So-Called “Dark” Tourism: Incorporating Difficult Stories into your Journey
South America offers a number of attractions for travelers: beautiful scenery, friendly people, vivacious music and dance, delicious food, fun activities and interesting cultural experiences. Many of the destinations also offer the opportunity to learn about the darker side of local history.
So-called “dark tourism” can be tricky. Difficult stories must be told respectfully, with the idea of educating more than entertaining. Some of the most challenging stories in South American history are recent enough that the memories are still fresh and impactful. We appreciate the kind of engaging, respectful storytelling that allows travelers to learn about some of the more difficult periods of South American history. Here are a few of our recommendations:
Museum of Memory and Human Rights in Santiago, Chile
The Museo de la Memoria y los Derechos Humanos commemorates the victims of human rights violations during the military regime led by dictator Augusto Pinochet between 1973 and 1990. The military coup and subsequent period of repression were marked by extreme violence, disappearances, and forced exile, and the consequences continue to reverberate in Chile. The museum offers an audio tour in English so that you can go through the exhibits at your own pace.
Buenos Aires Jewish Heritage Tour
Argentina has a strong Jewish community, and Buenos Aires is home to a number of synagogues, Jewish schools and theaters, and Rabbinical Seminaries. Although the Jewish population was well established before Argentina even gained independence from Spain, the region has a difficult history of antisemitism. Jewish citizens were a primary target during Argentina’s military junta from 1976 to 1983, and two major terrorist attacks in the early 1990s targeted Argentina’s Israeli Embassy and the Jewish community center (AMIA) in Buenos Aires. You can take a Jewish Heritage tour that focuses on the community in Buenos Aires and the complicated history of Judaism in Argentina.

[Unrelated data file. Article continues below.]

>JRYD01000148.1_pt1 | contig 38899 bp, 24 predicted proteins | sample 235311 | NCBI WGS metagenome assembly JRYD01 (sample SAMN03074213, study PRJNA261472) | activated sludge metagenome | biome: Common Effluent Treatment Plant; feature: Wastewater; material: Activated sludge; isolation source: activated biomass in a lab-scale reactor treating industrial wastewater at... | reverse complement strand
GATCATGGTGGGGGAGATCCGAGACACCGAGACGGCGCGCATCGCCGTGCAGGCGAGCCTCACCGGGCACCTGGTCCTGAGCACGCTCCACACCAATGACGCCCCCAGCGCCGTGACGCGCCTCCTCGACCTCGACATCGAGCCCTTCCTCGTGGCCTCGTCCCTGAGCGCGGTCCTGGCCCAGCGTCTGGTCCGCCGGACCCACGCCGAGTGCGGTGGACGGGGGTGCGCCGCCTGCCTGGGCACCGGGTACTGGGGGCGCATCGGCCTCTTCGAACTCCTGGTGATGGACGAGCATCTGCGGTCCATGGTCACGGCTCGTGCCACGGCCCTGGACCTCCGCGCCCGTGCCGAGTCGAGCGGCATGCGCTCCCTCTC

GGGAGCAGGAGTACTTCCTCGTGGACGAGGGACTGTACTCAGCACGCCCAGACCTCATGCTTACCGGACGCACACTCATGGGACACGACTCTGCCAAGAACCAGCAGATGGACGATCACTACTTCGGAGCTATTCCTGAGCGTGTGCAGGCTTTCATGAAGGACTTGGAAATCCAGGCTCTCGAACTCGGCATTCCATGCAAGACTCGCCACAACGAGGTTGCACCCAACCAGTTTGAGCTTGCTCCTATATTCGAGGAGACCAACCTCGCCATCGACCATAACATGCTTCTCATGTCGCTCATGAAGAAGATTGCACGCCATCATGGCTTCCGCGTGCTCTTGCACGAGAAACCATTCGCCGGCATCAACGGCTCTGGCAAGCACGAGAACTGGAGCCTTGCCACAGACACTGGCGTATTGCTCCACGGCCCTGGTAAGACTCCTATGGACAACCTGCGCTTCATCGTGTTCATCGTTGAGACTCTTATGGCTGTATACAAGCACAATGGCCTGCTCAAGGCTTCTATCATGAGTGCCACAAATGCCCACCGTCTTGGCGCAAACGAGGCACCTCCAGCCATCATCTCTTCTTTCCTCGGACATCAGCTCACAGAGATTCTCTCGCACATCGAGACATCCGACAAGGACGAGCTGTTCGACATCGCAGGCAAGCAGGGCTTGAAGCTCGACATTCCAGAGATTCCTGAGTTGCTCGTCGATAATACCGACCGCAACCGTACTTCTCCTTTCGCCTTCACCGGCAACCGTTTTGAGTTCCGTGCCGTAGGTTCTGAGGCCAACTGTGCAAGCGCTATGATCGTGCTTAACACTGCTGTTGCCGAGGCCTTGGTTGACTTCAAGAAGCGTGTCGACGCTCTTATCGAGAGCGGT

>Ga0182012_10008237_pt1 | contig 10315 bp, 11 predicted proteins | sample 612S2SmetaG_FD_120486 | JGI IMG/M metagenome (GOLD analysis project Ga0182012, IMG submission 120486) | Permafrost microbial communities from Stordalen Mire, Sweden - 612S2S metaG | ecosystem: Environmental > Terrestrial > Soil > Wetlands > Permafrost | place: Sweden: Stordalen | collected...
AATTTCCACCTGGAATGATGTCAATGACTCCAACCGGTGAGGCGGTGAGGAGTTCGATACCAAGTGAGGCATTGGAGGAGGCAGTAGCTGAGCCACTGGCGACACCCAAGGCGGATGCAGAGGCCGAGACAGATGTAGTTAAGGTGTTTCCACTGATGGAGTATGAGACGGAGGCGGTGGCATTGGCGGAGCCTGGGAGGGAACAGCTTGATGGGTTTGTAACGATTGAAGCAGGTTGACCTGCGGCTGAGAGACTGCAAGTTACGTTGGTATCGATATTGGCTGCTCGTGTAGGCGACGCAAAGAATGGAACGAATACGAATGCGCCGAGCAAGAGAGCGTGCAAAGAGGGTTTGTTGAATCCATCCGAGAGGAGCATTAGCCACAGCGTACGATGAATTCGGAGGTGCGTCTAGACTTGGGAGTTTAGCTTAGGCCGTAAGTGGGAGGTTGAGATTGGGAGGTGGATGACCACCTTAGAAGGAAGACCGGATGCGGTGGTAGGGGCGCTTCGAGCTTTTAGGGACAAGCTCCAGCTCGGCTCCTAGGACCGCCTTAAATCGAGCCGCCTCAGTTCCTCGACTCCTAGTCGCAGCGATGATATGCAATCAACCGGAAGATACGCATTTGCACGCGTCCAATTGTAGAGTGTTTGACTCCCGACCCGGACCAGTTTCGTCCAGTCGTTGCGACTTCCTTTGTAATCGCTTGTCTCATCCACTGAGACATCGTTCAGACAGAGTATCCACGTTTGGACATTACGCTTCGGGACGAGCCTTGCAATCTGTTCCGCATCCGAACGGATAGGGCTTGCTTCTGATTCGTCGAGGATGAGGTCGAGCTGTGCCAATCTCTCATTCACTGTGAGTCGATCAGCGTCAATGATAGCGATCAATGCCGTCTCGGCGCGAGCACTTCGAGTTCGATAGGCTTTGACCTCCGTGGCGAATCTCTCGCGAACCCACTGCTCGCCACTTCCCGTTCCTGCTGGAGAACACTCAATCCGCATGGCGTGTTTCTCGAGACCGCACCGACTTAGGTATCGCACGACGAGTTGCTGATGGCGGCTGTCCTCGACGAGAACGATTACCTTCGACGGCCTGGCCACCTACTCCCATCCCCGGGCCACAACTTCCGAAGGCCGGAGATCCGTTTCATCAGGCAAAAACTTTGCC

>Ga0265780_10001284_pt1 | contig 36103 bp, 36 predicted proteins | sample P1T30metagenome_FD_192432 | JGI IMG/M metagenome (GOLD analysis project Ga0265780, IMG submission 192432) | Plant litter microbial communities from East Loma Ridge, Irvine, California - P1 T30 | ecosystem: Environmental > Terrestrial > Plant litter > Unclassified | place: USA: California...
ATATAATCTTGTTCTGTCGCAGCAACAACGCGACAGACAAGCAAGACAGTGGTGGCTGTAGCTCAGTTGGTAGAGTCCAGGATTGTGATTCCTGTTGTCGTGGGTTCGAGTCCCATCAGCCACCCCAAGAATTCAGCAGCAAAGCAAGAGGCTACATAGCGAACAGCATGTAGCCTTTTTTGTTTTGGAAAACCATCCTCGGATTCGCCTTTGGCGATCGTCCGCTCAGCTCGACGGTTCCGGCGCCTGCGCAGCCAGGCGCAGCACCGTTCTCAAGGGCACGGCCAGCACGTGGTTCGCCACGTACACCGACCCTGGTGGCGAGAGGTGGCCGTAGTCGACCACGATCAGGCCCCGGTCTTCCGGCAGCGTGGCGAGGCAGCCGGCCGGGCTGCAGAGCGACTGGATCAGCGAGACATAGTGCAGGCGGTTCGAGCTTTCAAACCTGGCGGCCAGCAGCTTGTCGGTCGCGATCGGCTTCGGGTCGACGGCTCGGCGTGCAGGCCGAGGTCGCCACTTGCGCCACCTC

The Morrinho Project in Rio de Janeiro, Brazil
Rio de Janeiro has a number of favelas, poverty-stricken communities largely comprising makeshift structures made from scavenged materials. These neighborhoods tend to lack formal infrastructure, leading to water shortages, waste disposal issues, overcrowding, pollution and disease. Many favelas are also afflicted with high crime rates and violence. Based out of Rio’s Pereira da Silva favela, the Morrinho Project is a 400-square-meter model of a favela cityscape. The model, which is constructed from old brick and other recycled materials, is an oasis for the children of the favela: a place where they can play and interact with art in a secure environment. Morrinho is populated by Lego people and miniature vehicles, which participants use to recreate and understand life in the favela. The project was started by local youths in 1997, and has continued to grow and garner international recognition since then.
Social Transformation Tour: Comuna 13 in Medellín, Colombia
The Comuna 13 area of Medellin was one of the most violent communities in Colombia’s history. Through innovative social and urban planning, by the local government and private investors, it has been transformed and today showcases a number of successful programs to improve public spaces and strengthen positive social dynamics. You can take a “social transformation” tour that explores the challenging history of this area and the ways in which it has been reshaped into a safe, positive environment.
Respectfully navigating dark tourism is a great way to get a more complete picture of the places you’re visiting, learning about the events and stories that shaped your destinations. These are just a few examples of the options available. If you’re interested in learning more about the history of your destinations, just speak with your Destination Specialist. We can suggest a variety of excursion options, and also recommend our top books and movies to learn more before you travel.